The Field

Thank you Twister Sister Literary Magazine for publishing The Field. This is my first attempt at Science Fiction and was inspired by Henri Rousseau’s The Football Players, now part of the Guggenheim’s permanent collection. This piece is dark, but for those who’ve read Wrapped in Color and Light, you already know I like to lean in that direction.


The Field

I was pulled outta my cell this morning and thrown into a shitty, white coaster. You know, those hover pods they stopped making, like, twenty years ago. Next thing I know, I’m dumped in this field covered in plastic, green shit that crunches under my feet. I think it’s supposed to be grass, though I doubt anyone’s felt that stuff in decades or what I’m standing on is anything close to the real thing.

The field is bordered by trees with long roots that crawl upon the ground and tiger-orange leaves that glow from the lights inside them. The stripes, however, are saved for me. Black on yellow like a god-damn bee, or whatever those fuckers were called.

I feel like I’m standing in an ancient football field, which I’ve seen somewhere before, though I can’t remember where. Fucking memory. Can barely remember shit anymore, which makes me bat-shit-crazy. When I can’t recall a face, a fact, or something that’s happened, I bang my head with my hand until it comes to me. These days, I can bang so much I black out and wake on the floor as confused as ever. The officers on the other side of the bars laugh because they still have their banks—a small chip that enhances our memories — but I don’t.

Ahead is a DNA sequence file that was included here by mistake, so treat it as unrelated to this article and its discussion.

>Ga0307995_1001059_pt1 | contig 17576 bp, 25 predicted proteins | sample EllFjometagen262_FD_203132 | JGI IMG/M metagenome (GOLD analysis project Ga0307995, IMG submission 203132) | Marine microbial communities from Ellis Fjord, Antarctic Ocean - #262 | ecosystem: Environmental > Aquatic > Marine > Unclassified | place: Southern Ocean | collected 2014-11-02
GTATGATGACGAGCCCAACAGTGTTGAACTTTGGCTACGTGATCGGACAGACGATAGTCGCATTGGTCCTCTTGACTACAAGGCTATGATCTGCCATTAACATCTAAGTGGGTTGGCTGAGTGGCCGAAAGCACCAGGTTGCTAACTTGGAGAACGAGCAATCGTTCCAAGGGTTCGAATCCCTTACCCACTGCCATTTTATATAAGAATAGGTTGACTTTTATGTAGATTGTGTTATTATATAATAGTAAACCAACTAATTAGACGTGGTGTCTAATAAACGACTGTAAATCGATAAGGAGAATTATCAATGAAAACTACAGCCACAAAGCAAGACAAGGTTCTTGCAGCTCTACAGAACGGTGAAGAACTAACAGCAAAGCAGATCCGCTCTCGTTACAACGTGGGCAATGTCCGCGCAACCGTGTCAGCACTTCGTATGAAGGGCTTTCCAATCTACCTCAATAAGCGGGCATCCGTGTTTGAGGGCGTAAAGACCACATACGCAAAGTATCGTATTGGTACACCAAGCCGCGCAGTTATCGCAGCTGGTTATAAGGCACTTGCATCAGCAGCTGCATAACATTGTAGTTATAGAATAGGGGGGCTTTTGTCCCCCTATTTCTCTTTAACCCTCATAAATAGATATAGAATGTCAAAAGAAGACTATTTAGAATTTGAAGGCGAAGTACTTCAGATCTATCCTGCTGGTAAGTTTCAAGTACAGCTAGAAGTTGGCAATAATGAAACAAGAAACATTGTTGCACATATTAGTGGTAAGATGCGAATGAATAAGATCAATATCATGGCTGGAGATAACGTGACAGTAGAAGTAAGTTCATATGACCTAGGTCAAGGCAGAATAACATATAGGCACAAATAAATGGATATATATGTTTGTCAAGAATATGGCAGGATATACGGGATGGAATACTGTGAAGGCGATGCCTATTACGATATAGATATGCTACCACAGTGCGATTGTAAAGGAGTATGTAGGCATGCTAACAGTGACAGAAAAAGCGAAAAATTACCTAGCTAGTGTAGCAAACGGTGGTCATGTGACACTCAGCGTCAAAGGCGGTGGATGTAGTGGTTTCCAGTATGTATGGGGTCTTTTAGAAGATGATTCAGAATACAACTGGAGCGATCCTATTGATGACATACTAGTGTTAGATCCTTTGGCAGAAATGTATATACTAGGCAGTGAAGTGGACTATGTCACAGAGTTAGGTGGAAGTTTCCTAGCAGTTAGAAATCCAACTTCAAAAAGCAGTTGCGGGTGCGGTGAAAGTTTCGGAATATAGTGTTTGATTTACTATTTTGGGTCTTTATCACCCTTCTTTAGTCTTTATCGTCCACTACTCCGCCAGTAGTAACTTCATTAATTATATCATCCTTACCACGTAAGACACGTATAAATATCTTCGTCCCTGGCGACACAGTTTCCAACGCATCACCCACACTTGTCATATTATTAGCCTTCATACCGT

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The Wall

It’s summer, and between work, building a house, and two children on summer vacation, writing fiction has been tough. I’m definitely looking forward to the start of school when stricter schedules allow for more writing time. In the meantime, I thought I’d post an excerpt from a short story I have in the queue. It’s inspired by Peter Doig’s Lapeyrouse Wall, a 2004 oil on canvas currently at the Museum of Modern Art. I was drawn to this painting’s soft edges and the juxtaposition between the pink umbrella and the top of a factory in the background. And once I read about the cemetery, I fell deeper in love and knew I wanted to write a short story about the man and his connection with the wall. Enjoy!

The Wall (an excerpt)

The loneliness in my life is so great, it rides on the slow ticks of a clock.

I’ve tried to bring people into my life but blending into this world has always proved disappointing. So, I stopped. Don’t worry, I’m accustomed to my solitude, and have, at times, considered it a fine thing.

Today is Monday, and I’m on a bus pulling into the Port of Spain station in Trinidad. I will walk six blocks to my work at Republic Bank, where I will talk with people for the first time since Friday.

My walk takes me past the Lapeyrouse Cemetery, Trinidad’s city of the dead. It has streets, alleys, and residents with fixed addresses—rich, poor, Chinese, French, British, and everyone else in between.

Since the first bodies were buried in the 18th century, hundreds of corpses have been exhumed by robbers. A wall was erected around the cemetery to keep the vandals out. But, when I look at the wall, with its crumbling layers of cement and faded paint, I wonder if it also keeps the spirits in.